A penetrating and wry look at family dynamics and the odd ways we express love for each other, director Noah Baumbach’s (The Squid And The Whale) quirky comedy MARGOT AT THE WEDDING arrives on DVD February 19, 2008 from Paramount Home Entertainment. Starring Academy Award winner Nicole Kidman (Cold Mountain), Jennifer Jason Leigh (The Jacket) and Jack Black (The Holiday), MARGOT AT THE WEDDING takes an honest and often humorous look at two sisters who are each other’s best friend – which may be their biggest problem. On the eve of her estranged sister Pauline’s (Leigh) wedding to an unemployed musician/artist/depressive (Black), Margot (Kidman) shows up unexpectedly at the family seaside home to rekindle the sisterly bond and offer her own brand of “support.” What ensues is a nakedly honest and subversively funny look at family neuroses, secrets and inescapable bonds. The MARGOT AT THE WEDDING DVD includes a conversation with Noah Baumbach and his wife, actress Jennifer Jason Leigh, as well as two theatrical trailers.
From the Academy Award nominated writer/director Noah Baumbach, the same mastermind that brought us The Squid and The Whale, comes an equally insightful and psychologically disturbing film about family relationships and the chaos that surrounds them.
This film doesn’t sugar-coat anything for the viewer; what you get is an honest portrayal of a family that has issues. From Nicole Kidman’s character, the bright but harsh Margot, to Jennifer Jason Leigh’s character, the free spirited and forgiving Pauline, all of the characters pose real characteristics of people in their situations. They also have personality flaws which expose them to the emotional and sociological situations they ultimately spin themselves into.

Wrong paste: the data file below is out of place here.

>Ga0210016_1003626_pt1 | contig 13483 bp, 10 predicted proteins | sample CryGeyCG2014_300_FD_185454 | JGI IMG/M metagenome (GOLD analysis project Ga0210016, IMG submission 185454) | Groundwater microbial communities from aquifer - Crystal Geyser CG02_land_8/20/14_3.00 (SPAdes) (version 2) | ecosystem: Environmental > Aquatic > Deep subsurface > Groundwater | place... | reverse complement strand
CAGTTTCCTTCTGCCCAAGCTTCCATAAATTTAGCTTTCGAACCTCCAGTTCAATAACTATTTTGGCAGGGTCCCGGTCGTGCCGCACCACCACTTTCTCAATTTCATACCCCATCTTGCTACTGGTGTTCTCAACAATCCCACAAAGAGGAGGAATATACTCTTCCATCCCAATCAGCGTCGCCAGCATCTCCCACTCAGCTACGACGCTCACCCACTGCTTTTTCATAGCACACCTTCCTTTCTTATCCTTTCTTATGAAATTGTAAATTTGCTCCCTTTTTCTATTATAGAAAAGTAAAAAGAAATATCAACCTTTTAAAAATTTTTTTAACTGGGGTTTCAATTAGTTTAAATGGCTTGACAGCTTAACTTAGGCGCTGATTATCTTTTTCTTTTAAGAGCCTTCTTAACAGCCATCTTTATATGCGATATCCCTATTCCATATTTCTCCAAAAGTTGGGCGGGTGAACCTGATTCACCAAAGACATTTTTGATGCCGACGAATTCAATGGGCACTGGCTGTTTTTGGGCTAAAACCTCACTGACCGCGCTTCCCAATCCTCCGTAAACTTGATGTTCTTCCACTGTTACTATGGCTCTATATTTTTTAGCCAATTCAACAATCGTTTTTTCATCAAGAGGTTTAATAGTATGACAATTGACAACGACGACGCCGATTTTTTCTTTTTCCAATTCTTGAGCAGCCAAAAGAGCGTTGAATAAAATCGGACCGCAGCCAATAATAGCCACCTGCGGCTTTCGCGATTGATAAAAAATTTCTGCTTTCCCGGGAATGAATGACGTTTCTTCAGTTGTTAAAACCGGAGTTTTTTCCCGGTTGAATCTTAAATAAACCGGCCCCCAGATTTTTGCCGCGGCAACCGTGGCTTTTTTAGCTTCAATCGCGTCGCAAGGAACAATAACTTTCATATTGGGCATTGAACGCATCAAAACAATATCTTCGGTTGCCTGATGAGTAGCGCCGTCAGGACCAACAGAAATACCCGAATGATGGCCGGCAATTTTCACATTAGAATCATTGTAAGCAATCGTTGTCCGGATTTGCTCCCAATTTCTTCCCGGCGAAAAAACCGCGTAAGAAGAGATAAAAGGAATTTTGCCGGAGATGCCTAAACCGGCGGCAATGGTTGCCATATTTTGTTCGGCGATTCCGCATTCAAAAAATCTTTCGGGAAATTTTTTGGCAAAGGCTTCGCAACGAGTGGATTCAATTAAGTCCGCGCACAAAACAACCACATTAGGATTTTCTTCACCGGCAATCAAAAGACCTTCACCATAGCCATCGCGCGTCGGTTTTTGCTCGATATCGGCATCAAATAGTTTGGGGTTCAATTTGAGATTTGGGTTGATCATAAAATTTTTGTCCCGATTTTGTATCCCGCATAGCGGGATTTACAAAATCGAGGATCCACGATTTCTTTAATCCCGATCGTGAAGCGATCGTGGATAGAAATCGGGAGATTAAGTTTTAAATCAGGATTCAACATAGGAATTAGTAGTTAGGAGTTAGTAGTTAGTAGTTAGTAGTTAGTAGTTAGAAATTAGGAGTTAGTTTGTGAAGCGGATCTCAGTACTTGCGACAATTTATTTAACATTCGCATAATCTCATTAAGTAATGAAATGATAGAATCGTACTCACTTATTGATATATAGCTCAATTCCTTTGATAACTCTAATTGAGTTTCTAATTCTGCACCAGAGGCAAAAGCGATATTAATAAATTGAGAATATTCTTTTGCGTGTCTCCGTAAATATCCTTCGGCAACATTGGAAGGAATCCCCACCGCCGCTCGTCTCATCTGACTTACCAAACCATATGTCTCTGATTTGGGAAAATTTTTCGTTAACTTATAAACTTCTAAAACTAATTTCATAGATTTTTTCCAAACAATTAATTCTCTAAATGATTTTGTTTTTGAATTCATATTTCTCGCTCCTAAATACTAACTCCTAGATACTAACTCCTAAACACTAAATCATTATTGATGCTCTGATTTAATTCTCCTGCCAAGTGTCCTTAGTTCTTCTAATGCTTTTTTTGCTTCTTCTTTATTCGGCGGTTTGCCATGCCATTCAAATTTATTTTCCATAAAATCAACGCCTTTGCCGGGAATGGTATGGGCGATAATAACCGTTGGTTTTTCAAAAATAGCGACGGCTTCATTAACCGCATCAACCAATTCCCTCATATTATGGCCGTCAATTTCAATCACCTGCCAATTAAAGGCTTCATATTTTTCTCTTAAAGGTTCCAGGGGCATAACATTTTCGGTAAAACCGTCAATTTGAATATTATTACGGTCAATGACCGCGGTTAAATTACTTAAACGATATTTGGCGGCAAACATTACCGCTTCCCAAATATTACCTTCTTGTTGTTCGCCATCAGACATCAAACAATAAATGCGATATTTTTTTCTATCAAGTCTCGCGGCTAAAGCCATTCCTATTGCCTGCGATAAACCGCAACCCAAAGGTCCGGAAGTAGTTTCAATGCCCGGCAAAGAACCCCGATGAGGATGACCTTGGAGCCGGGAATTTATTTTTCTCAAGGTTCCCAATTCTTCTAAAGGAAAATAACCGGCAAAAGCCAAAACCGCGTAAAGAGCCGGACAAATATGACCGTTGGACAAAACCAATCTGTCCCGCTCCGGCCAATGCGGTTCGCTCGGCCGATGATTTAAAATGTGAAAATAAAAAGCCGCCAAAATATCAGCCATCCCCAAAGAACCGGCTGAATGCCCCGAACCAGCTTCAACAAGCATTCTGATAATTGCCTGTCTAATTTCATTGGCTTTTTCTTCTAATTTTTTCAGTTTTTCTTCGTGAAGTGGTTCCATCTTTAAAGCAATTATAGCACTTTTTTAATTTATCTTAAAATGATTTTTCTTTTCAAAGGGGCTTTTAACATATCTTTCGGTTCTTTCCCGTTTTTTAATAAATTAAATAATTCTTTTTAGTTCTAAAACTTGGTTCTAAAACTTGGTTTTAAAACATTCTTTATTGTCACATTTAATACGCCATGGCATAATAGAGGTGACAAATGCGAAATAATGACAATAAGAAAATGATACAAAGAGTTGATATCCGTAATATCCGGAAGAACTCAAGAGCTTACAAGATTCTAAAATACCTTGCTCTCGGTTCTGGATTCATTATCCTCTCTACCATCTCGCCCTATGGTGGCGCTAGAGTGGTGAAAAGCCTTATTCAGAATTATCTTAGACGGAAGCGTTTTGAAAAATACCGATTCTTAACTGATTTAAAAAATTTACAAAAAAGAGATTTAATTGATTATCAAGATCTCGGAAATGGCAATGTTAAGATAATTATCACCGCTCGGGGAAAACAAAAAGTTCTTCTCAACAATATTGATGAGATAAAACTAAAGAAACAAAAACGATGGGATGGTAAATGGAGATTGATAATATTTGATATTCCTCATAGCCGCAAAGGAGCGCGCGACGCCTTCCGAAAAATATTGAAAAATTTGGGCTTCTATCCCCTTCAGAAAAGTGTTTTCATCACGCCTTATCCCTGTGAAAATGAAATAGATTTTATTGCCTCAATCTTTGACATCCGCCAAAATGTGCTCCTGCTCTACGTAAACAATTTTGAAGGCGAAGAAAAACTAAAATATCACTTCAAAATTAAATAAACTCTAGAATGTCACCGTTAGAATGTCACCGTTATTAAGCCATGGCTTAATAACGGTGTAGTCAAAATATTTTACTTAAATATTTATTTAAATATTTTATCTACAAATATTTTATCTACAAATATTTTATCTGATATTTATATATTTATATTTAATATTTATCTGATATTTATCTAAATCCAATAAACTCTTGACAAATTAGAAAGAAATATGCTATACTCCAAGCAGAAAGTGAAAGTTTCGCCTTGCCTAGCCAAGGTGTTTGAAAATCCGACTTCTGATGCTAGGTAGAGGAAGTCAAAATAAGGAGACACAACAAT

Margot, a short-story writer, is a perhaps a little too honest for her own good. Unable to keep the secrets of her sister, Pauline, she’s already spoiled two of her previous marriages thanks to her publications. As she comes in town for marriage number three, Margot is anything but supportive. Living in a world where she plants doubt in the minds of those she loves, she tries to keep from looking too closely at her own life, which isn’t anything short of a mess itself.
Pauline seems to be more sensitive and hasn’t taken too kindly to being the subject of Margot’s previous writings. She still dreams of having a close relationship with Margot, despite all the bad, and thus invites her to her upcoming wedding. Malcolm, the groom to be, isn’t without his own set of problems. While clearly emotionally unstable, he seems to provide the source of companionship that Pauline needs.
It’s not a movie for the light-hearted, and while it does produce funny moments, it is for the most part a serious and rather dark film about dysfunction and how it affects those surrounding it. I was thoroughly impressed with how brutally honest this film handled even the smallest of details. It was brilliantly written, and the actors breathe life into the characters in such a way that you actually feel entangled in the disastrous situations they create for themselves.
The ending leaves the film-goer with the notion that they can decide the fates of Margot and her son Claude, while the fate of Pauline and husband to be, Malcolm is surely sealed. Opinions of movie watchers will surely be unanimous on this title as well. Definitely worth checking out.
Review by Emma Loggins